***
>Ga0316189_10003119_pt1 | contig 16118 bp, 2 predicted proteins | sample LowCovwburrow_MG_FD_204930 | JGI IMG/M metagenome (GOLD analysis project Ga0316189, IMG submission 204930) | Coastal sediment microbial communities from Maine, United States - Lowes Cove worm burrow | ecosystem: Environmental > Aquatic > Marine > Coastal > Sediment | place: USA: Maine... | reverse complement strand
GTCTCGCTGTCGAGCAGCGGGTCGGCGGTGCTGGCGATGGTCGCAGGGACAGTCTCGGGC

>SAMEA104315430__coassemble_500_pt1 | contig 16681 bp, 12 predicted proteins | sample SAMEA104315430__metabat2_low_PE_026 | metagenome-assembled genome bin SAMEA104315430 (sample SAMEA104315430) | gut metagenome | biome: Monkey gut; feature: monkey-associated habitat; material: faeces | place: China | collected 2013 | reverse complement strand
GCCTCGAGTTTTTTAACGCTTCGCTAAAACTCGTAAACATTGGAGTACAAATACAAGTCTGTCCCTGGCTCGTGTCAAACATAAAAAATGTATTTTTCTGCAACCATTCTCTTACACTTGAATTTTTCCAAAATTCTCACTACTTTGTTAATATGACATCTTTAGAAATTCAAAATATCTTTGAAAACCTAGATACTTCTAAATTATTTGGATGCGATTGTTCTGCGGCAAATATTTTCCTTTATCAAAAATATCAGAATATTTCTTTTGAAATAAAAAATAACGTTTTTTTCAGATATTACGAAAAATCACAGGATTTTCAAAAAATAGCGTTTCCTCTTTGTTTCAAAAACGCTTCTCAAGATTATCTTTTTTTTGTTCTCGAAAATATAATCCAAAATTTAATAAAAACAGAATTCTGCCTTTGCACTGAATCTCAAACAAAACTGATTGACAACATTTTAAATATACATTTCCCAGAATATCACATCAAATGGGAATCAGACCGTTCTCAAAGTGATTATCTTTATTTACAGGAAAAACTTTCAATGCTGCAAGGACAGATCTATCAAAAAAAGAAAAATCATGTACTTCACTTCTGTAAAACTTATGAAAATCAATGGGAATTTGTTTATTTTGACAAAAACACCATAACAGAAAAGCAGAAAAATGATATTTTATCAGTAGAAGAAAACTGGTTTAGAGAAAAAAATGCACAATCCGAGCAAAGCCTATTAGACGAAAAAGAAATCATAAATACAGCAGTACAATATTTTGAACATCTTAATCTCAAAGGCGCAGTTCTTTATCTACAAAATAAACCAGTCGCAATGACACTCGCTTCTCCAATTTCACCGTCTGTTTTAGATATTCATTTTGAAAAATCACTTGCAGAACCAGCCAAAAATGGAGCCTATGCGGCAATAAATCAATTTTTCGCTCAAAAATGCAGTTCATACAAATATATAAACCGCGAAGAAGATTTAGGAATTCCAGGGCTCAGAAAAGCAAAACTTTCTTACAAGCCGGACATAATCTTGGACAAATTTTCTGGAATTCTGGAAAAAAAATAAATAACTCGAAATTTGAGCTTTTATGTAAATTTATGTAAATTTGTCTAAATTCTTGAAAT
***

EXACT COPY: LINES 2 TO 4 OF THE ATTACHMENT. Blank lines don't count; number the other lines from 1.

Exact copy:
GTCTCGCTGTCGAGCAGCGGGTCGGCGGTGCTGGCGATGGTCGCAGGGACAGTCTCGGGC

>SAMEA104315430__coassemble_500_pt1 | contig 16681 bp, 12 predicted proteins | sample SAMEA104315430__metabat2_low_PE_026 | metagenome-assembled genome bin SAMEA104315430 (sample SAMEA104315430) | gut metagenome | biome: Monkey gut; feature: monkey-associated habitat; material: faeces | place: China | collected 2013 | reverse complement strand
GCCTCGAGTTTTTTAACGCTTCGCTAAAACTCGTAAACATTGGAGTACAAATACAAGTCTGTCCCTGGCTCGTGTCAAACATAAAAAATGTATTTTTCTGCAACCATTCTCTTACACTTGAATTTTTCCAAAATTCTCACTACTTTGTTAATATGACATCTTTAGAAATTCAAAATATCTTTGAAAACCTAGATACTTCTAAATTATTTGGATGCGATTGTTCTGCGGCAAATATTTTCCTTTATCAAAAATATCAGAATATTTCTTTTGAAATAAAAAATAACGTTTTTTTCAGATATTACGAAAAATCACAGGATTTTCAAAAAATAGCGTTTCCTCTTTGTTTCAAAAACGCTTCTCAAGATTATCTTTTTTTTGTTCTCGAAAATATAATCCAAAATTTAATAAAAACAGAATTCTGCCTTTGCACTGAATCTCAAACAAAACTGATTGACAACATTTTAAATATACATTTCCCAGAATATCACATCAAATGGGAATCAGACCGTTCTCAAAGTGATTATCTTTATTTACAGGAAAAACTTTCAATGCTGCAAGGACAGATCTATCAAAAAAAGAAAAATCATGTACTTCACTTCTGTAAAACTTATGAAAATCAATGGGAATTTGTTTATTTTGACAAAAACACCATAACAGAAAAGCAGAAAAATGATATTTTATCAGTAGAAGAAAACTGGTTTAGAGAAAAAAATGCACAATCCGAGCAAAGCCTATTAGACGAAAAAGAAATCATAAATACAGCAGTACAATATTTTGAACATCTTAATCTCAAAGGCGCAGTTCTTTATCTACAAAATAAACCAGTCGCAATGACACTCGCTTCTCCAATTTCACCGTCTGTTTTAGATATTCATTTTGAAAAATCACTTGCAGAACCAGCCAAAAATGGAGCCTATGCGGCAATAAATCAATTTTTCGCTCAAAAATGCAGTTCATACAAATATATAAACCGCGAAGAAGATTTAGGAATTCCAGGGCTCAGAAAAGCAAAACTTTCTTACAAGCCGGACATAATCTTGGACAAATTTTCTGGAATTCTGGAAAAAAAATAAATAACTCGAAATTTGAGCTTTTATGTAAATTTATGTAAATTTGTCTAAATTCTTGAAAT